... Investors looking for growth opportunities often gravitate toward products that seem fresh and exciting.

The stock of a company that produces the newest handheld device using the latest in cutting-edge technology quite often becomes a Wall Street darling.

Sometimes, however, unexpected growth opportunities can be found in even the most ancient of human endeavors.

Case in point: farming and agriculture.
Though as old as civilization itself, the ag industry could prove to be one of this year’s fastest moving growth stories.

As a rule, making money in the agriculture sector is a function of soft commodity prices — the direction and magnitude of moves for products such as corn, wheat, soybeans and sugar, among others.

The prices of these commodities are driven by a host of factors all over the world — and this year, a far wider range of conditions than usual are impacting the markets.

Drought conditions in China, flooding in Australia and freezing winds in the American Midwest are all affecting wheat production.

The ethanol industry has projected a sharp rise in demand, prompting speculators to bid corn futures higher. That price jump has been accelerated by a recent Agriculture Department report indicating corn supplies are at their lowest point in 15 years, the result of supply disruptions and increasing worldwide demand.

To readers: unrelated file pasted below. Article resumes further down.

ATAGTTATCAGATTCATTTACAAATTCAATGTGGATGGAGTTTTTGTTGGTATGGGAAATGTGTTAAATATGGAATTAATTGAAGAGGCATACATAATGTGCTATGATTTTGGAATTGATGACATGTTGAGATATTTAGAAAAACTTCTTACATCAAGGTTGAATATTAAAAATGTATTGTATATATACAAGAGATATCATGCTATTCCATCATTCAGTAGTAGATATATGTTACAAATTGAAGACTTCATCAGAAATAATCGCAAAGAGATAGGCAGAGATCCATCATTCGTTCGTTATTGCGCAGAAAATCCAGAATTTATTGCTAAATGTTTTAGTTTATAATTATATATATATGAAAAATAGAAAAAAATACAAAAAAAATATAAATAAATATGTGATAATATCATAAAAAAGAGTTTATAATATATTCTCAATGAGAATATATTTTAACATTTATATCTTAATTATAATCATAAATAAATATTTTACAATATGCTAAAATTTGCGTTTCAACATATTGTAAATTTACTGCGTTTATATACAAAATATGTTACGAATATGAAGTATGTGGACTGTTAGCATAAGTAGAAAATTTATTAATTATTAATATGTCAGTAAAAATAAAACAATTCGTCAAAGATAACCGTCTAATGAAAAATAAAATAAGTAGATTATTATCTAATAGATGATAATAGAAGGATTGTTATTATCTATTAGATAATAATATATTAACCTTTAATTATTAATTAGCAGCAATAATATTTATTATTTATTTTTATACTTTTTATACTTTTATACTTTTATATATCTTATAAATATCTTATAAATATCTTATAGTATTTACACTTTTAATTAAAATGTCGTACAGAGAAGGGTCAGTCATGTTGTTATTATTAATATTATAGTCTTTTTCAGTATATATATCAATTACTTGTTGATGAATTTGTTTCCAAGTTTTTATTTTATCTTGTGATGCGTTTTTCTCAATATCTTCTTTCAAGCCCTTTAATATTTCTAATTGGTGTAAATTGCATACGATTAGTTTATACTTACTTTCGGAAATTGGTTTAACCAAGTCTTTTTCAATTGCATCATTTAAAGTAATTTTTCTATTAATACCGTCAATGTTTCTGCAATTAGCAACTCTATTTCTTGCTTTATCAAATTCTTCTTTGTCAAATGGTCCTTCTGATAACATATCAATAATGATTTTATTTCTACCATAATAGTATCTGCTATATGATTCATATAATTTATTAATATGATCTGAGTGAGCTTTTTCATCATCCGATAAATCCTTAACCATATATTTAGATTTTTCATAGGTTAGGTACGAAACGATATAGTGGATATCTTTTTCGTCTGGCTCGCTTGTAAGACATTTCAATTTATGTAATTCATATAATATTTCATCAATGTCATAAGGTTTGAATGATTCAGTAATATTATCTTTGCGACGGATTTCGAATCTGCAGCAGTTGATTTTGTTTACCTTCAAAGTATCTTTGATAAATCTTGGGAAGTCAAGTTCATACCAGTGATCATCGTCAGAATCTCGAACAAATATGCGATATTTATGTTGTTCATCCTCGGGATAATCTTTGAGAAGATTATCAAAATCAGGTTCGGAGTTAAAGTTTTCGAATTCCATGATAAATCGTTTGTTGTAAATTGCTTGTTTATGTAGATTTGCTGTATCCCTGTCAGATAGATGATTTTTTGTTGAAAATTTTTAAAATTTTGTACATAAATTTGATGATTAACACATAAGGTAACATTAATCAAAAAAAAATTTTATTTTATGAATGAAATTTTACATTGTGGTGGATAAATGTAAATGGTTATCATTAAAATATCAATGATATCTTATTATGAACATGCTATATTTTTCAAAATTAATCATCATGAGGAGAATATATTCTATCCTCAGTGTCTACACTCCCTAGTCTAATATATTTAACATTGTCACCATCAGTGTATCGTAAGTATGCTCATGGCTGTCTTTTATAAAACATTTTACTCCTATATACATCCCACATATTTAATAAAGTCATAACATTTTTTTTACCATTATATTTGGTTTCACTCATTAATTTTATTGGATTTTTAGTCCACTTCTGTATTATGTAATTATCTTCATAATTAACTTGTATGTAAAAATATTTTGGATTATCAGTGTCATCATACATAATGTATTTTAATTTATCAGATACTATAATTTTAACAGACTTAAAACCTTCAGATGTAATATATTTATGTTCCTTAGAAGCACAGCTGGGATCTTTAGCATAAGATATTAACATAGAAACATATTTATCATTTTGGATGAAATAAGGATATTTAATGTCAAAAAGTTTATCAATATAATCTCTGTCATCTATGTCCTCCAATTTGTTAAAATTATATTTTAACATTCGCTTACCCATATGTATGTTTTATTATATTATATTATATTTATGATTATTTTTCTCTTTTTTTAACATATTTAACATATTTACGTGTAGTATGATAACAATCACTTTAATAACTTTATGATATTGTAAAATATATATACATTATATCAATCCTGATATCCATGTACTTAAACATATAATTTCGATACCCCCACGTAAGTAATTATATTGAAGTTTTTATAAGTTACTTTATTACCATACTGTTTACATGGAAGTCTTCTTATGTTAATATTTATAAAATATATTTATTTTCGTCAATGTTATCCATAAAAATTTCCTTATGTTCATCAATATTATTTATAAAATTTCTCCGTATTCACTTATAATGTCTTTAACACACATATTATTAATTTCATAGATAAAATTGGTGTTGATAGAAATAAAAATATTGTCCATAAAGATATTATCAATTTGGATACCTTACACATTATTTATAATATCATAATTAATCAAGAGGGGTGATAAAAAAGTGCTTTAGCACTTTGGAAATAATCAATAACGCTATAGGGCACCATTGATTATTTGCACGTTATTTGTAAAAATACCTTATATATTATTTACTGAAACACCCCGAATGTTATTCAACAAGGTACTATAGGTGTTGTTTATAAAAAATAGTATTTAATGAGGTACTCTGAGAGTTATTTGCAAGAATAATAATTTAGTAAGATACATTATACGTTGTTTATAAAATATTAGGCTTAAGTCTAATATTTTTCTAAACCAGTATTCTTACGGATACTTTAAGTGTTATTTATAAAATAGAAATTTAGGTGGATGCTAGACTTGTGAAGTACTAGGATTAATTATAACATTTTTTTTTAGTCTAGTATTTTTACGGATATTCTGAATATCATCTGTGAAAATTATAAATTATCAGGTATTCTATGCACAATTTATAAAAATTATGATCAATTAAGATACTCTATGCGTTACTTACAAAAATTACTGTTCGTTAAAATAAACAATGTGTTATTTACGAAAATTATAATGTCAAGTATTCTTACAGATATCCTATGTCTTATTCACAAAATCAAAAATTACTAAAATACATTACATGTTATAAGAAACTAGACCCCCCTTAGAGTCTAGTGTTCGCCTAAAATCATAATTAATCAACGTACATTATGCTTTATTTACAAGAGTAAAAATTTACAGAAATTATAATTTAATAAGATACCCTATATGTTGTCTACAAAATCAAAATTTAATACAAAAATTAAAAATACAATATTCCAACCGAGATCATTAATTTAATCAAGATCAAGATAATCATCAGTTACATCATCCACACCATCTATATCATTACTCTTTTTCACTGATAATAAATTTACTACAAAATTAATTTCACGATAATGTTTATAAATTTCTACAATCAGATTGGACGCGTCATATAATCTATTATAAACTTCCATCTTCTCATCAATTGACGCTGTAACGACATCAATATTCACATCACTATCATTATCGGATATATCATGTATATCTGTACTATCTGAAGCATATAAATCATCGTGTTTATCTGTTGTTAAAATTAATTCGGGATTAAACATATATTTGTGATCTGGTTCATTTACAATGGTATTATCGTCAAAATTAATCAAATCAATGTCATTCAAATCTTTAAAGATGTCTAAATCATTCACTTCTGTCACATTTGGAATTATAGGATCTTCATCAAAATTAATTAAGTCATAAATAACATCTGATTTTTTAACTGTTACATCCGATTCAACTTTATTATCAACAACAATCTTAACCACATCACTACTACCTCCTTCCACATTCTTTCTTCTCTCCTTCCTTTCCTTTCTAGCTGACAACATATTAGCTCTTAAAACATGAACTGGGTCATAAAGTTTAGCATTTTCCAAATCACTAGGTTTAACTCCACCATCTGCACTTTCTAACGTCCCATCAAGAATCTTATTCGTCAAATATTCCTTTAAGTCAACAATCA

That condition is likely to persist as the industry’s capacity — its ability to replenish low stocks — is a relatively slow-moving process. At the same time, the aggregate need to produce more food products continues to mushroom, reflecting a steadily expanding worldwide population.

The recent turmoil in Egypt was seen by some pundits as an uprising against a nondemocratic regime. But the root cause had less to do with politics and more to do with the fear that local food prices are out of control among a population that can at least afford such dramatic increases in the cost of a basic necessity.

Egypt aside, food-price inflation is being felt around the globe, particularly in developing countries where standards of living are improving.

These recent inflationary spikes in commodity prices probably won’t continue unabated, but there are still ample investment opportunities in even moderate increases in food prices. The question is, given the recent upward trend in agricultural commodity prices and the fundamental factors currently in place in the industry, how does the average investor best take advantage? …

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